Flora Danica

Royal Danish Library

Flora Danica is a comprehensive atlas of botany, containing 3,240 folio-sized copper engraved plates of all the wild plants native to Denmark. 

This incredible work, comprising 51 parts and three supplements, originally proposed by Georg Christian Oeder in 1753, then professor of botany, lasted 123 years and was finally completed in 1883. 

In 1752 dr. Oeder was appointed professor of botany. Originally dr. Oeder was meant to be appointed professor at the University of Copenhagen, but this was thwarted by the opposition among academics, and instead Oeder got the post as professor at the Botanic Garden in Copenhagen.

In 1753 Oeder proposed the publication of a Flora Danica, containing folio-sized engravings of all wild plants native to the crown lands of the Danish king.

The aim was to popularize botany in general, thereby enhancing the knowledge of the useful and harmful properties of the various plants.


This project was a typical product of the Age of Enlightenment. Dr. Oeder nurtured ambitious plans and had a wish to create a single, complete work to which other countries could contribute, leaving out plants already described in Flora Danica. 

The idea was to distribute the engravings to all regions of Denmark, and experts were meant to send back comments and new findings to dr. Oeder´s botanic institute in Copenhagen.

Prior to the publication dr. Oeder invited everyone to subscribe to the ambitious work.

The original idea behind Flora Danica was very ambitious.

The work was meant to consist of both engraved plates and a series of texts.

The texts were to treat both botany in general as well as the useful and harmful properties of the plants (applied botany).

According to the plan the work only gave information on purely botanical aspects covering:

1) An introduction to botany

2) A complete list of plants that had been found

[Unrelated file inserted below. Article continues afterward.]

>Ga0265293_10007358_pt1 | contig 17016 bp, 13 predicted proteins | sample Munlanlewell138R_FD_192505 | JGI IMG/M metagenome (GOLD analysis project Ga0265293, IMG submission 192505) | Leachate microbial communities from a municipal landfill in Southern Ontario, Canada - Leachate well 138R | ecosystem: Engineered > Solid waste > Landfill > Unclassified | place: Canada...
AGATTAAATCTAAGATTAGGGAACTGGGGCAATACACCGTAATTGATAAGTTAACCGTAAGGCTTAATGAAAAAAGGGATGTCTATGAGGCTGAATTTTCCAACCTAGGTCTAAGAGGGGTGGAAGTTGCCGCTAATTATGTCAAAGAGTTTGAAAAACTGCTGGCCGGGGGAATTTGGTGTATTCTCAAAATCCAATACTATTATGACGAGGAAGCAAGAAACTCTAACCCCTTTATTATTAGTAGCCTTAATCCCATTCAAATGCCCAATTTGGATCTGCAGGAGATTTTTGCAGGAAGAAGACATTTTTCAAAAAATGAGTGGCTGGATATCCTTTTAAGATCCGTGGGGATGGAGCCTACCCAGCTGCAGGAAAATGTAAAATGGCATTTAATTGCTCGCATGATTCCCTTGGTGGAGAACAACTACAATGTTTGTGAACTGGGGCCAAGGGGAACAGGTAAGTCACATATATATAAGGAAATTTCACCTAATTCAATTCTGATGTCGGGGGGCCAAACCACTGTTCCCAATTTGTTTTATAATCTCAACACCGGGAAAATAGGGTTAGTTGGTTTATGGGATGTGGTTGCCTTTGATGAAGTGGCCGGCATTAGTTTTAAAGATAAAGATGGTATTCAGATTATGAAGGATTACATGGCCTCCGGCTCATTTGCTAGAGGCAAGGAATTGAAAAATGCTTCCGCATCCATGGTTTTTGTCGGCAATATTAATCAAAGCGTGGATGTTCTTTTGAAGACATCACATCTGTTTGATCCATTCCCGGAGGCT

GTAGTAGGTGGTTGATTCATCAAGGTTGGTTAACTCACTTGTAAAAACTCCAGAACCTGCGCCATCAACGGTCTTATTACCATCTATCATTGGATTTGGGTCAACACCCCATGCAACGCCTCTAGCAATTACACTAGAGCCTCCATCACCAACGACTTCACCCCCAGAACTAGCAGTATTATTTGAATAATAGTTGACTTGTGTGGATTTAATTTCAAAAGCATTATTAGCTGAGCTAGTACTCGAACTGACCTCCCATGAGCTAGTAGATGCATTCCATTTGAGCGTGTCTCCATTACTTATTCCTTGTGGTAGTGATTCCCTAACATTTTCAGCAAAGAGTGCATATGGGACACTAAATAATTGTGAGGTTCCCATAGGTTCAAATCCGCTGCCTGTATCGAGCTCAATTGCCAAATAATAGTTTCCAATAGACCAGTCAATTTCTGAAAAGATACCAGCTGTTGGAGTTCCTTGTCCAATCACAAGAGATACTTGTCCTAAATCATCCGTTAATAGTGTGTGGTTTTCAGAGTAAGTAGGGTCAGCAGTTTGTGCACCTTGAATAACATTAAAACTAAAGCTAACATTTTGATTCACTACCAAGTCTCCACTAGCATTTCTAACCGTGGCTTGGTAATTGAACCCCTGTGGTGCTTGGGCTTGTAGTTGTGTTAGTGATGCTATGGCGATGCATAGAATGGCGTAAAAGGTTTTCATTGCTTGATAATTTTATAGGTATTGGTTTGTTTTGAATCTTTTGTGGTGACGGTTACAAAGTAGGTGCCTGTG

3) A detailed description of the plants

The applied botany was to be dealt with by a society of which Oeder became the secretary. While the engraved plates were completed, the texts largely remained mere ideas. Oeder published his introduction to botany, and part of the list of plants (the cryptogamous, or flowerless, plants). The remaining part was never finished, not even the texts that were to describe the applied botany.

The declared purpose of Flora Danica was “a work that is meant to treat all plants that, by nature and without the help of man, grow in the wild and are native to crown lands of the Danish king (both Norway and Denmark, at the time) and other possessions in Europe”.

This limitation means that both the farmer and the rose enthusiast will look in vain for descriptions of the plants that are part of their every day work. Wild grasses and wild roses are represented - and some of them very beautiful, indeed - but neither the Ingrid Bergman rose nor the stiff wheat ear can be found.

Limiting the scope to wild plants also raises some serious doubts: When is it legitimate to describe a plant as being “wild”, and when is it cultivated? Research is in constant progress, and the individual parts of Flora Danica can only express the state of research at the time of the publication.

Decisions of this historical kind, of course, cannot be 100% accurate, and errors occur.

In principle the plants were to be depicted life-size, and - except for a few mosses - the idea was to draw only one plant per plate. This would give the owners the option of sorting them systematically, when a sufficient number of plates had been published. Dr. Oeder drew up a direct comparison with a herbarium.

Large plants, however, had to be depicted in reduced size accompanied by life-size details. A magnifying glass had to be used for small plants. The detailed parts of the plants that distinguish the various species were to be depicted in separate drawings. Each part contained a sheet that listed the names of the species, the particular part of the plant, and location.

The artist and engraver of Oeder's botanical work were father and son, the engraver Michael Rössler (1705-77) and his son Martin Rössler (1727-82), the painter, both recruited from Nuremberg in Germany.

With almost 125 years of work before the completion of the project, some changes will, inevitably, occur along the way. Not only did the texts remain uncompleted, but the plans for the engraved plates were also substantially altered over the years, largely due to the political situation.